- Family and Parenting»
The Bi-annual Parade of Flowers
Reflections - a boy becomes a man...
All my years at home while growing up I could always count on two things that I really dreaded to do, happening as regular as clock-work. It was known to me as the bi-annual parade of flowers. I believe my mom had at least one of every flower imaginable and it was my job to bring them out of the basement and winter storage during the early spring after all danger of frost had passed and then as fall began, to again parade them all this time back into the basement for the winter. Even though I saw no need for all this attention to flowers and plants during my childhood, I’ve since grown accustomed to this procedure, for my wife dearly loves to work outside in the yard with her flowers and the neighbors seem to notice by saying we have the prettiest yard in the neighborhood just because of all her attention to it.
new life and a season for new growth
This summer seems to have pasted too quickly. Some of the flowers are just starting to produce daily and yet the cool night air is telling us it’s time to move the tender plants back inside to protect them from the chilly weather just ahead. Just like mom, twice each year my loving wife and maker of our home and I transport dozens of pots bearing tender plants of varied description and character outside in the spring and then back inside during the fall. Large plants 4 – 5 feet tall and roots filling two gallon pots or larger and smaller tender transplants and starter plants ready to rest or lie dormant until next spring when the warmer air and temperatures again calls the plants to new life and a season of new growth.
Some plants remain inside year round because they are fragile...
Some plants remain inside year round because of their fragile leaf structure like her African Violets. Our Philodendron (Heartleaf and tri-leaf) are so entwined around the wrought iron in the living room that it would be impossible to move them outside. Even the Sansevieria (Mother-in-Laws’ tongue); though I sometimes start half a dozen or so new plants in the spring, I like to set the new starts outside in a natural more humid setting when warm enough, for after these clippings and new starts show fresh new growth we can treat them as mature plants. Most of her other plants, like the Schefflera, the Epiphyllum (Babe in a Manger) and the Dracaena (we just started about half a dozen new plants this past summer), the Hibiscus, Begonia (common and Angel Wing), the Weeping Ficus, the Euphorbia (or Crown of Thorns), the Dieffenbachias (or Spotted dumb cane), the Spathiphyllum (Mauna Loa or more common, Peace Lily) all seem to like the summer months outside under the natural canopy and the fresh air.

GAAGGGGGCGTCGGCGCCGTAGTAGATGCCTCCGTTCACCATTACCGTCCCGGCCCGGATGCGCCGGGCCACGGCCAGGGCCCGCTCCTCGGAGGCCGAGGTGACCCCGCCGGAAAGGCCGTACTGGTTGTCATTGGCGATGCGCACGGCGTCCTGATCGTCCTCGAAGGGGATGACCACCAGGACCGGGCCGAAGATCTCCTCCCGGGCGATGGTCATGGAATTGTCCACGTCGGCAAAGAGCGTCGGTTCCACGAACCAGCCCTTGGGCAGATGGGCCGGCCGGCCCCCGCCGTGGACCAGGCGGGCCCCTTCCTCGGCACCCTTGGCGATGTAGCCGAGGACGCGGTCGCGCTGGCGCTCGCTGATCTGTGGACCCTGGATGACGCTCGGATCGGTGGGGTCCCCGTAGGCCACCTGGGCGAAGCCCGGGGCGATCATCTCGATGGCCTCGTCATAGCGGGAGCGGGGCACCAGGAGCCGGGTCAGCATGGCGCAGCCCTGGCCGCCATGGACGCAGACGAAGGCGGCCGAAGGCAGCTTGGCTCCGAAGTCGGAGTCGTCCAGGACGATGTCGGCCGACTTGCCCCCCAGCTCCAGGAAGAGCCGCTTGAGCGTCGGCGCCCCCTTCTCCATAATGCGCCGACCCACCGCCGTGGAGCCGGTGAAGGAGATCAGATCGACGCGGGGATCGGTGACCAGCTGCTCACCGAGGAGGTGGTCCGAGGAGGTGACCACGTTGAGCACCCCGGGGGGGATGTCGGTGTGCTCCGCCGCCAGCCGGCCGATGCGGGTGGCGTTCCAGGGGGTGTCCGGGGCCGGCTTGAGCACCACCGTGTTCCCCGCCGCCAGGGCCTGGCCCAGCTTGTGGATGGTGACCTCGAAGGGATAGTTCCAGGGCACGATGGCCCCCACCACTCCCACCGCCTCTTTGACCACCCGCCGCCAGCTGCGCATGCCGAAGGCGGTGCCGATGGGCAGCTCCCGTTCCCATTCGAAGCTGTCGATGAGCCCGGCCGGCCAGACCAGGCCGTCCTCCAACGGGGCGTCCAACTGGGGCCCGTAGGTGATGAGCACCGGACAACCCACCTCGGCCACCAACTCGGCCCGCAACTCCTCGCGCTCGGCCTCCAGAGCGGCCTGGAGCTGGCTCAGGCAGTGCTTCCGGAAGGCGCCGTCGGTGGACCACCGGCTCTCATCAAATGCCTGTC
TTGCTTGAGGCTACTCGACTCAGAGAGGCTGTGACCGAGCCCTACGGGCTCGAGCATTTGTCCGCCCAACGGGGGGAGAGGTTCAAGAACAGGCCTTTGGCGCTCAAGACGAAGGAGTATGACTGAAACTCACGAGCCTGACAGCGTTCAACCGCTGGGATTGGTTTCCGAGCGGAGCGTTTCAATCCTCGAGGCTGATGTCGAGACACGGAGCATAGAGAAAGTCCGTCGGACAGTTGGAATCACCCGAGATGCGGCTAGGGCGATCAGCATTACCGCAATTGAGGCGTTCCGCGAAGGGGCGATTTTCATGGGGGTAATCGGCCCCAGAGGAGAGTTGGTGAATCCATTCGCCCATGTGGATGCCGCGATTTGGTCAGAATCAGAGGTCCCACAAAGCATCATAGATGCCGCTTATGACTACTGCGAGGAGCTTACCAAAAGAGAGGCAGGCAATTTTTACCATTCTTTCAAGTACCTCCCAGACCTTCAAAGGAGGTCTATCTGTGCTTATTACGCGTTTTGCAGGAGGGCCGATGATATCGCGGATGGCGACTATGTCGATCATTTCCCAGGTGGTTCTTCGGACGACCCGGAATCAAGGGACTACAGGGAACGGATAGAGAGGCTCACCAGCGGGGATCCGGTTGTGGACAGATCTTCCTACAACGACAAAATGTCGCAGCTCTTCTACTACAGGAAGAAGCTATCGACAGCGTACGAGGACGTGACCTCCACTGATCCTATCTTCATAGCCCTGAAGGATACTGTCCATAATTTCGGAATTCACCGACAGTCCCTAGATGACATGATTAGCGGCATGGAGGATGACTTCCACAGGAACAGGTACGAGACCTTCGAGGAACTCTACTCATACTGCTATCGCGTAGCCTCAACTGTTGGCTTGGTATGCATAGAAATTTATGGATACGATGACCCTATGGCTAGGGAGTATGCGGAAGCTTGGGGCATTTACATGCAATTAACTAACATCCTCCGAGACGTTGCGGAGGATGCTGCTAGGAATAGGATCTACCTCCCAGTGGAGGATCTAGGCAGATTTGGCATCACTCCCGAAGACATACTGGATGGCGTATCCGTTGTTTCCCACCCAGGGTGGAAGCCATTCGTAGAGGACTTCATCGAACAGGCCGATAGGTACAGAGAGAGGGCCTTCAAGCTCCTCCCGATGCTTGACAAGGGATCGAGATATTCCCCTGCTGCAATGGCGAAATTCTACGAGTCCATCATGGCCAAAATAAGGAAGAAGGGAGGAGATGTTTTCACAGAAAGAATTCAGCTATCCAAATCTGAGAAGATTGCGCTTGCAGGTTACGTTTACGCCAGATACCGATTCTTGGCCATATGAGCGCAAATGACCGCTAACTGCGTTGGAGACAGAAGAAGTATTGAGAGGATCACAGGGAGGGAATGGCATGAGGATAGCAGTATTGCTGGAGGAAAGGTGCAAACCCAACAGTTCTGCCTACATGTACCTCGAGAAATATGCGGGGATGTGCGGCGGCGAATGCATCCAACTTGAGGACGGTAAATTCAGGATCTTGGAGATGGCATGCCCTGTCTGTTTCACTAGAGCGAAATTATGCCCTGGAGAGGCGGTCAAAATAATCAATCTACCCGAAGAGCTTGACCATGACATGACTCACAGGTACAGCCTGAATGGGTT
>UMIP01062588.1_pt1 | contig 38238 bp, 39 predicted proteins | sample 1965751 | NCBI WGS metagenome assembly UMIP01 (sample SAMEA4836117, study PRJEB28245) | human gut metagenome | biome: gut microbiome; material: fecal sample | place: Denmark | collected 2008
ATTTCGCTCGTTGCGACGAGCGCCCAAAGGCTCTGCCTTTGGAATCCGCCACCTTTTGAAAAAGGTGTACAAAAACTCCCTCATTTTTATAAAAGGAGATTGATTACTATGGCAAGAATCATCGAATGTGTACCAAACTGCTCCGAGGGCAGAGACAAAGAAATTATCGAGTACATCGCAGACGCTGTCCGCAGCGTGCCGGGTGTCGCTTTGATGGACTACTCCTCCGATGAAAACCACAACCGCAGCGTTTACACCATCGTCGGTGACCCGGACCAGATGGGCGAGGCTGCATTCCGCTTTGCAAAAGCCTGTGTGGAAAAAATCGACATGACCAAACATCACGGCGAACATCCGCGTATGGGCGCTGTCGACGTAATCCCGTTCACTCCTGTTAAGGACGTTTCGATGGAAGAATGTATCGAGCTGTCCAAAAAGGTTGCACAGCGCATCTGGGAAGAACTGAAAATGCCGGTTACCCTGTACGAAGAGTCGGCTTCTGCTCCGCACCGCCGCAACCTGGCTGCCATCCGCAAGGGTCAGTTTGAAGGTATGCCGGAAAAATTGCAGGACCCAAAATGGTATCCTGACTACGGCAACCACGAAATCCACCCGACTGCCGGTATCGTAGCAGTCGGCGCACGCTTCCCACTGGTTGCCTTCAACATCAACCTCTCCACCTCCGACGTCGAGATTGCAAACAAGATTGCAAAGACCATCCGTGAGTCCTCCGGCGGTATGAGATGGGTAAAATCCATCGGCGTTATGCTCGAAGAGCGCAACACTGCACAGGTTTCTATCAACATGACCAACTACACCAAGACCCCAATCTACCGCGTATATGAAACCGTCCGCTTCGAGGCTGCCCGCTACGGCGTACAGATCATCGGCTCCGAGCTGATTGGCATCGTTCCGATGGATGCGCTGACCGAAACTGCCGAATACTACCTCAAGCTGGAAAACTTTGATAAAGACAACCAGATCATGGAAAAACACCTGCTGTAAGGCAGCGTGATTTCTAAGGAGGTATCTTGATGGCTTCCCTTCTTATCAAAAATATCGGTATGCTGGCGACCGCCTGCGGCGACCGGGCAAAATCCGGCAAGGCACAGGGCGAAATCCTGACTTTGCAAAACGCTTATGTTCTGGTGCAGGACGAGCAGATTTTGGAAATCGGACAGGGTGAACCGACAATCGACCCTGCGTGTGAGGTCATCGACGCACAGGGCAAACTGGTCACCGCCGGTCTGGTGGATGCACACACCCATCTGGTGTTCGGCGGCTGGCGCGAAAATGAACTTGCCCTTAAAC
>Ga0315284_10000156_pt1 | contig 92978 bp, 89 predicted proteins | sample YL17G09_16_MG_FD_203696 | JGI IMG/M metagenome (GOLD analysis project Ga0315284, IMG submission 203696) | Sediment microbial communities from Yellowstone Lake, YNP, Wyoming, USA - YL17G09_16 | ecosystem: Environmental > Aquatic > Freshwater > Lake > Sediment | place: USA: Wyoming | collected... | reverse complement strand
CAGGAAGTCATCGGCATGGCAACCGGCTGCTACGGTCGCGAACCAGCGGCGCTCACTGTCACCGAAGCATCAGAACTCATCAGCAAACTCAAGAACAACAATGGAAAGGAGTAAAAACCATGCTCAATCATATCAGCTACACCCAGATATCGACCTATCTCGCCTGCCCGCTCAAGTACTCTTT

We both love flowers...
We both love flowers and the challenge of propagation or new starts intrigues us as we uncover the secrets of plant reproduction. We know not all plants can be successfully duplicated this way, but the thrill of starting new plants and giving them to friends has been a passion of my wife and mine since we got married. Each plant is different as to its individual makeup and the procedures or technics of handling and care via instruction from numerous books we have plus access to the internet covers the multitude of questions that arise associated with each plant.
"It’s like passing through a jungle..."
When my children come to visit, they say it’s like passing through a jungle with the wide assortment of plants and/or ferns. Since we have skylights in all the rooms upstairs there is ample lighting even during the dreary winter months for those that don’t do so well in the garages’ cooler temps. Besides, most plants call for a time of rest to re-coop so the cooler weather and the lowered amounts of natural light during the fall and winter seem quite adequate to sustain them and we haven’t seemed to loose one yet due to lack of attention. Even during the wintertime some plants thrive more like the Schlumbergera (Christmas cactus) and the Euphorbia pulcherrima, better known as the Christmas star or Poinsettia, with the proper handling.
all of God’s creation has purpose…
It’s all quite different now. What I once dreaded to do as a child has matured into a better understanding and knowledge that all of God’s creation somehow has purpose…
© 2010 SamSonS